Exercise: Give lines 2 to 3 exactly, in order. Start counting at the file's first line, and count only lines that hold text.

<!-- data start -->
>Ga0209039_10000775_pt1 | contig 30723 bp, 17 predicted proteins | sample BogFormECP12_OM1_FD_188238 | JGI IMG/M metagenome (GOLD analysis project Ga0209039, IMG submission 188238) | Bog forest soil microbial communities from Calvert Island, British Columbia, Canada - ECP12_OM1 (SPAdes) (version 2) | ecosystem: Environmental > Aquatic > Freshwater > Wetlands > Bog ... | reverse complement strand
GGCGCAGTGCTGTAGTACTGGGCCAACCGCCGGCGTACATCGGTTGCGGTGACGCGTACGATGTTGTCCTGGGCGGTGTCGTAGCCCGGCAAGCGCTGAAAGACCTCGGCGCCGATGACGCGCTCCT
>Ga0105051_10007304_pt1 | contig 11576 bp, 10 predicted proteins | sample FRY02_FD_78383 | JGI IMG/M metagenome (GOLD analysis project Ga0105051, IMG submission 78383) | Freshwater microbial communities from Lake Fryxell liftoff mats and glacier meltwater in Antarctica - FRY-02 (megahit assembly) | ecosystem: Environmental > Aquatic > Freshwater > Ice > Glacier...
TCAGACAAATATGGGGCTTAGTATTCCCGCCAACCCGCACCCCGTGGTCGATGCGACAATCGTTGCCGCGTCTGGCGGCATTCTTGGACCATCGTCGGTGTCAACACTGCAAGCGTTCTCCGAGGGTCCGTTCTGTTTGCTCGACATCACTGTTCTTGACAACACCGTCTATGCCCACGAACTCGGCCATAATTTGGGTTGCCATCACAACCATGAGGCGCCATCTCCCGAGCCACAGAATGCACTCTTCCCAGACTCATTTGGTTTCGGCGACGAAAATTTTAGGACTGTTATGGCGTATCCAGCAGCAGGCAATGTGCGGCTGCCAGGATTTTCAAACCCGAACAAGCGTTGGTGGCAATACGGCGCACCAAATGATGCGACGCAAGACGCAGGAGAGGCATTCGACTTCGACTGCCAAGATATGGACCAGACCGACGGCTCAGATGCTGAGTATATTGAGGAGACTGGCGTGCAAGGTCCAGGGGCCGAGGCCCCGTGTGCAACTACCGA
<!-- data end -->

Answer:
GGCGCAGTGCTGTAGTACTGGGCCAACCGCCGGCGTACATCGGTTGCGGTGACGCGTACGATGTTGTCCTGGGCGGTGTCGTAGCCCGGCAAGCGCTGAAAGACCTCGGCGCCGATGACGCGCTCCT
>Ga0105051_10007304_pt1 | contig 11576 bp, 10 predicted proteins | sample FRY02_FD_78383 | JGI IMG/M metagenome (GOLD analysis project Ga0105051, IMG submission 78383) | Freshwater microbial communities from Lake Fryxell liftoff mats and glacier meltwater in Antarctica - FRY-02 (megahit assembly) | ecosystem: Environmental > Aquatic > Freshwater > Ice > Glacier...